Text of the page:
Westchester County

In Westchester County, the average price of a home sold so far in 2012 is $782,077, down from $802,414 at this time last year, according to Miller. That’s despite the fact that a total of 1,611 homes have traded this year, up from 1,476 in the first six months of 2011.

“We’re sitting at the highest level of pending sales since 2005,” said Houlihan Lawrence COO Chris Meyers. “This is a full-fledged recovery, and the first time we can say that since Lehman Brothers.”

And yet, sales of luxury homes have lagged behind. So far this year, 29 Westchester homes priced over $3 million have sold, compared to 32 last year. And northern Westchester towns like Bedford, North Salem and Chappaqua are suffering from “low demand” in the $2 to $3 million range, Meyers said.

Muffin Dowdle, a top broker at Ginnel Real Estate in Bedford Hills, said she’s now seeing fewer Wall Streeters with young families moving to the area. “That guy that was going to buy that 6,500-to-7,500-square-foot new house — he is waiting to make sure he still has his job and the stock market chills out,” she said.

Brokers noted, however, that homes in towns like Rye, Port Chester and Scarsdale, which are only around 30 to 45 minutes by train from Manhattan, are faring better than those in Northern Westchester.

As of mid-June, Houlihan Lawrence had 84 listings in Northern Westchester, but just 11 pending sales, Meyers said. By contrast, southern Westchester had 116 listings and 52 pending sales.

Bergen County

The $2 to $3 million market in New Jersey’s Bergen County is still struggling, though it seems to be faring a bit better than last year.

So far in 2012, 29 homes in the $2 to $3 million range have sold, according to Dr. Ruth Miron-Schleider, owner and broker of Miron Properties in Bergen County. In the first half of last year, 24 properties in that price bracket were sold. Still, that’s far below the 39 that sold in the first six months of 2008.

Buyers who, in the past, would have looked at homes priced between $2 and $3 million “are now generally looking for mid-$1 million houses,” Miron-Schleider said.

In particular, Bergen County buyers are now very focused on how much they’ll be paying in maintenance charges and taxes, she said. Bergen has historically had one of the highest property tax rates in the country; last year, the average resident there paid around 8 percent of their annual income on property taxes — twice the national average.

Miron-Schleider said she also sees clients running into problems getting mortgages. “The biggest stumbling block is the financing,” she said.

In NYC Suburbs, Sales Are Up, but Pricey Houses Struggle

The ’Burbs

February 01, 2012
By Peter Kiefer

14 Buckingham Drive in Alpine, N.J., sold for $6.2 million.

14 Buckingham Drive in Alpine, N.J., sold for $6.2 million.

It’s a question many New Yorkers, especially those with children, ask themselves at some point: Buy an apartment in the city, or spend the same amount on a spacious house in the suburbs? When choosing the latter, New Yorkers often flock to the stately homes, McMansions and well-tended lawns of a few affluent counties just outside the city’s borders: Westchester and Nassau counties in New York, Fairfield County in Connecticut and Bergen County in New Jersey.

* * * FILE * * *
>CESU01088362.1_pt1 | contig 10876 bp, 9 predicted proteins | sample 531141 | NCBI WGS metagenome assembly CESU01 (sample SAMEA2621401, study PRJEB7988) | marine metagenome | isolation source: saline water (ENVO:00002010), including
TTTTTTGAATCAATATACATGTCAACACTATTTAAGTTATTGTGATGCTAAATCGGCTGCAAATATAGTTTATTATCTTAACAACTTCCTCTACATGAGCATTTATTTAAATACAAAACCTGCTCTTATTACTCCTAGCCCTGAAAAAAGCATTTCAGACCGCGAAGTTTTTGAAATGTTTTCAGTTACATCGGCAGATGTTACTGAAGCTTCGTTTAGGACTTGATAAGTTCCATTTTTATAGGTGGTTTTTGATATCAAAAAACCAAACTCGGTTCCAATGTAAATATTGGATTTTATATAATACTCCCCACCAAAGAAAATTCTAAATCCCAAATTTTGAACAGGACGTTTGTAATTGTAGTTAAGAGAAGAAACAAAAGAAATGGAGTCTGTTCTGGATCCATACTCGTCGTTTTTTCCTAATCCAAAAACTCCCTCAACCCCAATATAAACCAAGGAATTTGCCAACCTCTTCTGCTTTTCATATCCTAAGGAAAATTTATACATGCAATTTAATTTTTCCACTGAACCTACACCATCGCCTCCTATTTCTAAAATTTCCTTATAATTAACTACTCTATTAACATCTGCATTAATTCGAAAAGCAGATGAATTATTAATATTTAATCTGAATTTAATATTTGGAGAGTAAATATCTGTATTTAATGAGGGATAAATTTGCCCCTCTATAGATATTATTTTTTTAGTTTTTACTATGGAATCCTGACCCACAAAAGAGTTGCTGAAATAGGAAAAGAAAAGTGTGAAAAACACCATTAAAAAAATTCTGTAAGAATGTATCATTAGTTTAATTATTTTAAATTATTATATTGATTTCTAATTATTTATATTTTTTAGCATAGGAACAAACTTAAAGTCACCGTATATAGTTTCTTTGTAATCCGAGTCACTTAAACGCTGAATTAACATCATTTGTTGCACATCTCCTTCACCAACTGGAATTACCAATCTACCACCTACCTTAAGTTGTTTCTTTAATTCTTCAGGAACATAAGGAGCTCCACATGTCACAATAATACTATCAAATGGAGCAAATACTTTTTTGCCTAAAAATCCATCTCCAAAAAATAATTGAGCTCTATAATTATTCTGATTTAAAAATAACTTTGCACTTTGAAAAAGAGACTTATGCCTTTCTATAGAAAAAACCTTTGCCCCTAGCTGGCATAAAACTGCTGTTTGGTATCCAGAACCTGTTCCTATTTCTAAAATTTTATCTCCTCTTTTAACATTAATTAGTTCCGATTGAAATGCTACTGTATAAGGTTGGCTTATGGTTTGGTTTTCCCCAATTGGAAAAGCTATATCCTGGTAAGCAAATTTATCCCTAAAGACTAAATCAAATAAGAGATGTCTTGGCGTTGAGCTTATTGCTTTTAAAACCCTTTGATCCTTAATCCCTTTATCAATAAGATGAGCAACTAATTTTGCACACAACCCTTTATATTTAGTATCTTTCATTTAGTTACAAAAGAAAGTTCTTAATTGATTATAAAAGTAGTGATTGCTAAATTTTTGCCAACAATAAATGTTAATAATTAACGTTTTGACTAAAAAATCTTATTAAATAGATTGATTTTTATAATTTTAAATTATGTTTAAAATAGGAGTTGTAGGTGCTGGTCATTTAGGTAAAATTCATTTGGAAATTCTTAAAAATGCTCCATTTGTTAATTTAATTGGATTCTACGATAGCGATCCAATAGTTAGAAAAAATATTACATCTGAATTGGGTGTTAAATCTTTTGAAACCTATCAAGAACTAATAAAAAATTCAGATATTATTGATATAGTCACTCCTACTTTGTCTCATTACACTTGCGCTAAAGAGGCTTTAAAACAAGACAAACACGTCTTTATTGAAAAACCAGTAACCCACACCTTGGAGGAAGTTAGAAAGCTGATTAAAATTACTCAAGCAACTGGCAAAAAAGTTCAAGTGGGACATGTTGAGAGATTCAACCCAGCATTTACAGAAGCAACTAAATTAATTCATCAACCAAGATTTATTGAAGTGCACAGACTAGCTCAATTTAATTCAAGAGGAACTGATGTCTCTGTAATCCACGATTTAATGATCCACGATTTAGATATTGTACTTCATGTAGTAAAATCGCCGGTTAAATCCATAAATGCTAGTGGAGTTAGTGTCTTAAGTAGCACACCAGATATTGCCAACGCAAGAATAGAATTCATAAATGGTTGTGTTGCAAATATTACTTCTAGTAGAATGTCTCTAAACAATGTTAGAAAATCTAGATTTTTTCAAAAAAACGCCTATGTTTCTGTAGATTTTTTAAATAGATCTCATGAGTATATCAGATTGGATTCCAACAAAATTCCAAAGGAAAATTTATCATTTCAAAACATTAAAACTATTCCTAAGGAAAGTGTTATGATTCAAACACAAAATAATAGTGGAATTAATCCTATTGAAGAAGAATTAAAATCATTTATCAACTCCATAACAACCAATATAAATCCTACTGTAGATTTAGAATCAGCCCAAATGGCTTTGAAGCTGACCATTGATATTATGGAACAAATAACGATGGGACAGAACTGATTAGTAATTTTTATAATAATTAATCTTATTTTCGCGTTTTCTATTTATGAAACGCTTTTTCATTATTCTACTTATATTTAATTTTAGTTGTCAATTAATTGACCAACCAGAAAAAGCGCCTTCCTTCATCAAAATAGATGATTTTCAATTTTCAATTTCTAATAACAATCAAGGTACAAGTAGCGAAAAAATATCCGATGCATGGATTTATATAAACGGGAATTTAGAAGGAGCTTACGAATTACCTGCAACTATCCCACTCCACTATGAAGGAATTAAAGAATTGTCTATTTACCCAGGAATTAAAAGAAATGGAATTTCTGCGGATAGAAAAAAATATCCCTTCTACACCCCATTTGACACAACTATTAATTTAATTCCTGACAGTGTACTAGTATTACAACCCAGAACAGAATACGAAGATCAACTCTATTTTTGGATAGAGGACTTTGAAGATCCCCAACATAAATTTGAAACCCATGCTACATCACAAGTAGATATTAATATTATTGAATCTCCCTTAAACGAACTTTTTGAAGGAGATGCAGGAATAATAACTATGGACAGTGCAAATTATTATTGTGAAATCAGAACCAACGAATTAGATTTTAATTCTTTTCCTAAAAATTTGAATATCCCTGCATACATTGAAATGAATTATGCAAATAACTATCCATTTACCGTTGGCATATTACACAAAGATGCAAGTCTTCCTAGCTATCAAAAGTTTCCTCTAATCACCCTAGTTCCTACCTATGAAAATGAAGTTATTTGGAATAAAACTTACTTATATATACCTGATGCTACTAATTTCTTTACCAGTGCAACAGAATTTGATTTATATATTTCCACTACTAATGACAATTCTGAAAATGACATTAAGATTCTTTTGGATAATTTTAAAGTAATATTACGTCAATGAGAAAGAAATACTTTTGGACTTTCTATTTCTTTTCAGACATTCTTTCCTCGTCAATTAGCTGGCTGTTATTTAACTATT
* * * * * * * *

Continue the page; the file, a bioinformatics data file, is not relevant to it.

This month, The Real Deal checked in on these wealthy areas to see how their residential real estate prices are holding up.

We discovered that the real estate markets in these wealthy tri-state area suburbs mostly softened in 2011 compared to 2010 in terms of prices and sales activity amid national and global economic turmoil.

Like Manhattan, bucolic towns in these areas have star-studded residents ranging from Governor Andrew Cuomo to hip-hop artist Russell Simmons to Yankees first baseman Mark Teixeira. But even the high-priced deals saw substantial price slashing. Still, suburban super brokers told The Real Deal that they are already more optimistic about 2012.

Shawn Elliott, founder and CEO of Shawn Elliott Realty Luxury Homes and Estates in Nassau County, said activity in the luxury market has been “tremendous” so far in 2012.

One helpful factor, he said, is the difference in weather between this winter and last.

“Last year, we had two feet of snow on the ground from December to March,” said Elliott, who was featured on the HGTV program “Selling New York” last month. “You want to be able to see what you’re buying. Photographs don’t always do [homes] justice.”

On the following pages is a closer look at these suburban counties, including their five priciest sales for 2011.

Nassau: From East Egg to West Egg
Real estate sales in the Long Island county see slight drop, but prices creep up

Nassau's priciest residential sales, 2011

Nassau County lost a piece of real estate history last year when the house that reportedly inspired F. Scott Fitzgerald to write “The Great Gatsby” was leveled to make way for a subdivision of five homes.